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Sailing with Charlie: The Spice of Life

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Mocka Jumbies and Rum...

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We’ve all heard the refrain ‘Sugar and spice and all things nice, that’s what little girls are made of. Slugs and snails and puppy dogs’ tails, that’s what little boys are made of.’  Discrimination was unheard of in the 19th Century… 

Spices – yum. They are what make our food taste great. The Caribbean is blessed with a climate and verdant islands that support the growth of many herbs and spices. Grenada is the region’s spice island and some of its offerings include nutmeg, mace, cinnamon, cloves, turmeric, allspice, bay leaf, ginger, chili and pepper. Those spices that make up curry powder and are not grown in the region are imported into Trinidad and Guyana where a large population of the people has Indian heritage. These nations have retail shops dedicated to spices. You can buy various flavors of curry powder or buy the ingredients to make your own.

Sailors have always been an independent lot – it’s a necessity for the cruising lifestyle; after all, there are no plumbers at sea.

The point is you have to be conversant with all aspects of life – from mechanics, electronics and astronomy to cooking and medicine. And that goes for all other facets of life aboard:

  • If you can’t fix it make sure you have an alternative up your sleeve.
  • If your motor seizes up make sure you are able to sail into an anchorage.
  • If your electrical system burns out have a portable GPS and paper charts available.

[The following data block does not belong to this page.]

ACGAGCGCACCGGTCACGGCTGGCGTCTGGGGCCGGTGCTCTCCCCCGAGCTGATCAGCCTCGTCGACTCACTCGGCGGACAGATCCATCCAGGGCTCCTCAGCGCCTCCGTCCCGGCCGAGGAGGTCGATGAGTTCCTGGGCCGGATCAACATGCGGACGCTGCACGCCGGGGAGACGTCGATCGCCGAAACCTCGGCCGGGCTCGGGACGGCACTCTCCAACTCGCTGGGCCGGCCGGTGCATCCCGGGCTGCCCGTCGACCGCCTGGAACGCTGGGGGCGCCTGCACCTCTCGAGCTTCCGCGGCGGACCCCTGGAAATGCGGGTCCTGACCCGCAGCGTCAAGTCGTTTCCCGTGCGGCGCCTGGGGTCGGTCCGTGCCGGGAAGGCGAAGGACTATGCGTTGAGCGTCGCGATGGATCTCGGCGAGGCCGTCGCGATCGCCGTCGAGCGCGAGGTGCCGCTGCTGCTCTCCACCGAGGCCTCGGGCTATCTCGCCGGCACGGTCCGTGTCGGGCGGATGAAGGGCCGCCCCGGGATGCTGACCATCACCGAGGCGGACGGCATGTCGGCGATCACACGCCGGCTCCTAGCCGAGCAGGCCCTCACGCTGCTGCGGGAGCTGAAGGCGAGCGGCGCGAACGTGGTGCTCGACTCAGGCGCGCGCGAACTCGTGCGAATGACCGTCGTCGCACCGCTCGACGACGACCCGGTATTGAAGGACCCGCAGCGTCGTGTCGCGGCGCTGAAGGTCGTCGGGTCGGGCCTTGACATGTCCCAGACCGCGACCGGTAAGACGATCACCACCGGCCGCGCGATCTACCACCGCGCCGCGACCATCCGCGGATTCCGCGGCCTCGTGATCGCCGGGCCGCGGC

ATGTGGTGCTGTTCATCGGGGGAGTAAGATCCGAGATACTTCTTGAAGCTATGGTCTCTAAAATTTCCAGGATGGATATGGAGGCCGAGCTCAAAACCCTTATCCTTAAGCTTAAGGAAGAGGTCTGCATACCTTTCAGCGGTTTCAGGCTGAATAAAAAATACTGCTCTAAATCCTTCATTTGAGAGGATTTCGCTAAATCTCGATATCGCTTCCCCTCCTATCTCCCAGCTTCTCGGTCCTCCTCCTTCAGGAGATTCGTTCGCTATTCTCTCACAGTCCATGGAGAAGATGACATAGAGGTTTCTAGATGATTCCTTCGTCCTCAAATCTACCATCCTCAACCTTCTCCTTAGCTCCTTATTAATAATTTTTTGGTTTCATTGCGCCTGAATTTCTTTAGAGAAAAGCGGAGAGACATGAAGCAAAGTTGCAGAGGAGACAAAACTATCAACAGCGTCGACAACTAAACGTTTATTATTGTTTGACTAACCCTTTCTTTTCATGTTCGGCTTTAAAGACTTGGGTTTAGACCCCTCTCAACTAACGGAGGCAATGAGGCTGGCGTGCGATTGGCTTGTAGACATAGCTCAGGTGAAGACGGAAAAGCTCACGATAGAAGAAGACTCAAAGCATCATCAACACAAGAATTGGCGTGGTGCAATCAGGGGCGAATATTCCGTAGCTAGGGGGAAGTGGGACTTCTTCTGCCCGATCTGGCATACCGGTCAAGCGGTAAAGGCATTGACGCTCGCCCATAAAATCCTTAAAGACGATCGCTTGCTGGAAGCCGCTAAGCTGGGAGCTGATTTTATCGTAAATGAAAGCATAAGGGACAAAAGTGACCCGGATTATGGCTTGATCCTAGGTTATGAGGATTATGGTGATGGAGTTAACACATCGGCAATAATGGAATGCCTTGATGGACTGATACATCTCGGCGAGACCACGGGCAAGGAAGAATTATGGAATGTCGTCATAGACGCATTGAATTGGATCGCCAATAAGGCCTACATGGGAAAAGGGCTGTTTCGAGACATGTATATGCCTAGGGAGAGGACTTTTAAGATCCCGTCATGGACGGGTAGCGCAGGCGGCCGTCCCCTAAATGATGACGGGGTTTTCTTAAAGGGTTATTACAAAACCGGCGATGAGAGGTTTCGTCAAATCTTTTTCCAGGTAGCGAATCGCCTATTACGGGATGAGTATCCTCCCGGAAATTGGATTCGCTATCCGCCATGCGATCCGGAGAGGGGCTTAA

• If your food store is running low, get the fishing gear out. 
Graphics by Anouk Sylvestre
Graphics by Anouk Sylvestre

If your food supply has dwindled to spam and corned beef and your flour or oatmeal is riddled with weevils then a curry might be the answer.

Curry has been used for centuries, not only because it enhances a delicious meal but also it can mask the flavor of questionable freshness of fish and meat. It is also great in hot weather; it makes you sweat, which in turn cools you down.

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Charlie always has a large variety of spices aboard and he stores them in airtight jars. If possible, buy your spices whole rather than ground for the best flavor. This includes peppercorns, nutmeg, ginger, cloves and cinnamon. This will also help in avoiding errors when you grab for a spice in the middle of preparing a special dish. Curry powder instead of cinnamon on stewed apple will get you no compliments from guests. It’s like when you reach for the sugar and sprinkle it on a dessert only to find out it’s salt. (tip: always use brown sugar).

Some twenty years ago a drug was developed named Spice. It’s not nice at all and makes time disappear, like temporarily dying. In the most miserable conditions of cold and wet a small dose can easily lose you 8 hours. If you are offered some, resist. And whatever you do, don’t be tempted to add any to food.  

If you’re in Trini or Grenada (the country even has a nutmeg on its national flag) for hurricane season, stock up on spices. A Pina Colada or Painkiller just isn’t the same without a sprinkling of nutmeg.

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Julian Putley is the author of ‘The Drinking Man’s Guide to the BVI’, ‘Sunfun Calypso’, and ‘Sunfun Gospel’.

So Caribbean you can almost taste the rum...

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